Clothing, medicine and other items in one’s environment all have genetic markers, or fingerprints, that provide clues to where they came from, according to scientists.

Researchers are analyzing the microorganisms in dust particles that land on surfaces and are using artificial intelligence to read and classify the unique genetic codes of the microbes that vary from place to place.

“It is the collection of bacteria, fungi, viruses, protozoa that are present in any environment,” said Jessica Green, microbial systems expert and co-founder of Phylagen, a company that is building a microbial map of the world. Phylagen is collecting dust from different places and turning it into data by studying the DNA of the microscopic organisms in the particles.

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This digitally colorized microscope image provided by the National Institute of Allergy and Infectious Diseases (NIAID) shows Staphylococcus aureus bacteria in yellow. Bacteria are part of the collection of microorganisms that tell scientists where an object has been. VOA

Exposing labor abuses

Phylagen says its findings will provide real world applications. The California-based company says one application involves companies that outsource the manufacturing of products, such as clothing.

According to Human Rights Watch, unauthorized subcontracting of facilities in the apparel industry occurs often, and it is in these places that some of the worse labor abuses happen.

Phylagen is digitizing the genome of different locations by working in more than 40 countries and sampling the dust in hundreds of factories. The goal is to create a database so the microbes on each product can be traced.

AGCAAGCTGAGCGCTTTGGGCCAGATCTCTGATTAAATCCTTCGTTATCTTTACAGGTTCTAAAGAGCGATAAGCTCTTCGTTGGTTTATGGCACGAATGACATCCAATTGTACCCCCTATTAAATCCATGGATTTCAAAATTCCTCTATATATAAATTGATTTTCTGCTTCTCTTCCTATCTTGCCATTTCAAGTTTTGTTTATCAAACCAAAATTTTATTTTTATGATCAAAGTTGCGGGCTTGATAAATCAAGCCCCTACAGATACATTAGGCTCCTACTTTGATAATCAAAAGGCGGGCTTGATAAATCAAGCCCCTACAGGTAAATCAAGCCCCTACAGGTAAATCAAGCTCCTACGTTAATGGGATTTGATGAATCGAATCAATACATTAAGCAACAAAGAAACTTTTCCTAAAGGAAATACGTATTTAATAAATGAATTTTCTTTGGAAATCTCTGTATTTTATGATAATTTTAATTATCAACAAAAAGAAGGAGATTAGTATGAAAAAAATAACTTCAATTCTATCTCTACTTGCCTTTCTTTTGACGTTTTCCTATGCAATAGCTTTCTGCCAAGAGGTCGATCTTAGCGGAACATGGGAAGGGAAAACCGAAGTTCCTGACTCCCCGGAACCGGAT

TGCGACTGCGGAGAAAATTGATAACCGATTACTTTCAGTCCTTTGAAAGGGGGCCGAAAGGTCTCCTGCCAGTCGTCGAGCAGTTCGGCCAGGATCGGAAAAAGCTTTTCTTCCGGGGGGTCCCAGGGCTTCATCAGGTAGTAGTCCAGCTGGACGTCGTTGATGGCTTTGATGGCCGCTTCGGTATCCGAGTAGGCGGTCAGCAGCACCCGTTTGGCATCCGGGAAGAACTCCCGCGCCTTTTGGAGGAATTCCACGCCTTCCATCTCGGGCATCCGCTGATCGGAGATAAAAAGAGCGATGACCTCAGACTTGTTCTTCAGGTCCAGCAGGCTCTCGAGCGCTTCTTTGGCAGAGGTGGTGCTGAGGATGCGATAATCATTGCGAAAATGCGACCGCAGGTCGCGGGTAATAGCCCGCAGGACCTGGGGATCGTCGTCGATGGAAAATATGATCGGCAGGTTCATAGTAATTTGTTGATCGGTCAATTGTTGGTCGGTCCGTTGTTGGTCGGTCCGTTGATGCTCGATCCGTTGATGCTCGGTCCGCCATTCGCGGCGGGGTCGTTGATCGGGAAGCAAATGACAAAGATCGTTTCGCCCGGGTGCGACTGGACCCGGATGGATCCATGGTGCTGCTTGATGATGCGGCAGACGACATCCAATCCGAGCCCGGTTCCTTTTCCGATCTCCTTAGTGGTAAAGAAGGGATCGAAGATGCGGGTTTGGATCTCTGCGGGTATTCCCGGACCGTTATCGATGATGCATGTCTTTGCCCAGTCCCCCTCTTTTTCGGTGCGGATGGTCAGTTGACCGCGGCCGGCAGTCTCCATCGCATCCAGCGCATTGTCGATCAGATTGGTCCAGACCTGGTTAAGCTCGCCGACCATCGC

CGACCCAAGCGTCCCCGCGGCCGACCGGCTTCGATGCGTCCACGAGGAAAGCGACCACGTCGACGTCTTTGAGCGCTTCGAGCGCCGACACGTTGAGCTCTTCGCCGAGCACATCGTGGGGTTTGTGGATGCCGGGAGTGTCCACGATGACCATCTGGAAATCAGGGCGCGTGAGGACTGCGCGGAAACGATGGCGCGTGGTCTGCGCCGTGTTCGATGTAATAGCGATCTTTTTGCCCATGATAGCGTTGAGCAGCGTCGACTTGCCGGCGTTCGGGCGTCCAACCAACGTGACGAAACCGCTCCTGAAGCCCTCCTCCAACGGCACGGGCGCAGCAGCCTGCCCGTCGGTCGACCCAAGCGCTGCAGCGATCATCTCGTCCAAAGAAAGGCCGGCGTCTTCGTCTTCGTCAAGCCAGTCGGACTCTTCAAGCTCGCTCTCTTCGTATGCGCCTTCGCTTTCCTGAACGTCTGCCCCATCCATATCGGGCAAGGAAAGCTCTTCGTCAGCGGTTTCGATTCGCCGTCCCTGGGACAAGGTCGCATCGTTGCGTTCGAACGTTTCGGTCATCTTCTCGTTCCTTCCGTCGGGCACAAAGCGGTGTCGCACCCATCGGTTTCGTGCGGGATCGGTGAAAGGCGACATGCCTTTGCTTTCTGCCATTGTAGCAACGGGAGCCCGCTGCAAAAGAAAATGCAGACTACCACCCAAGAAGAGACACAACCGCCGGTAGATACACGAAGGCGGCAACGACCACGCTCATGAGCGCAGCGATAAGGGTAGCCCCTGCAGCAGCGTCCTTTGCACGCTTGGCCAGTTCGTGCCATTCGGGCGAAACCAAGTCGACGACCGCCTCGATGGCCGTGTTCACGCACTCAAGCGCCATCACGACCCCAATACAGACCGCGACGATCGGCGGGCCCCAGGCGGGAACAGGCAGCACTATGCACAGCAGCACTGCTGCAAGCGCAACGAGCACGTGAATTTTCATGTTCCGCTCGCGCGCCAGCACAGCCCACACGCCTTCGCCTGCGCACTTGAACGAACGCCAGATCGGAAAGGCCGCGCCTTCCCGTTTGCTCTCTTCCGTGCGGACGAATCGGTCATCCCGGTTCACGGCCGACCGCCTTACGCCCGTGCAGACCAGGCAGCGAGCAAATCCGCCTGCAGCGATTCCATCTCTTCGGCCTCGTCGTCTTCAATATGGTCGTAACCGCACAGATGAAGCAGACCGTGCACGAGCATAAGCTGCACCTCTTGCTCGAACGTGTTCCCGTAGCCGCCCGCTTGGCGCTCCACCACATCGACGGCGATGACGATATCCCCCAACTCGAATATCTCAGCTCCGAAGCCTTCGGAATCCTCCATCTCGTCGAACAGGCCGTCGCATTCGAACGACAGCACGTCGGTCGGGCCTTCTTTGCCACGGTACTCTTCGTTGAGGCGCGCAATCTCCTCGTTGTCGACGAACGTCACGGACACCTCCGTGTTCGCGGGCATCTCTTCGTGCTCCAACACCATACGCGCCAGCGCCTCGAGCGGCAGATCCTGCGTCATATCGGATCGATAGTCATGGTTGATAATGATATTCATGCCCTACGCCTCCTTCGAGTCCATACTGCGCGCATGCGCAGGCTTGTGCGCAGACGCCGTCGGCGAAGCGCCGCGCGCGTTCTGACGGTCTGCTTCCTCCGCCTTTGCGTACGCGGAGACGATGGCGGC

“We sample the DNA of the products, and then, we use machine learning algorithms to map what is on the product with the factory, and can therefore verify for brands that their goods are made by their trusted suppliers in factories where you have good labor conditions, good environmental conditions versus unauthorized facilities which can be really detrimental,” Green said.

Tracking diseases, ships

With a database of distinct microbial DNA, Green said other possible future uses could include predicting the outbreak of disease and helping law enforcement track the movement of ships, since shipping logs can be falsified. Even counterfeit medicines could be traced as the database of microbial information grows, she said.

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“We can sequence the DNA of seized counterfeit pills, cluster together pills that have similar microbial signatures and then use that to help both pharmaceutical companies and the government, the U.S. government, gain some intelligence about how many different sources of these manufacturing facilities are there,” Green said. (VOA)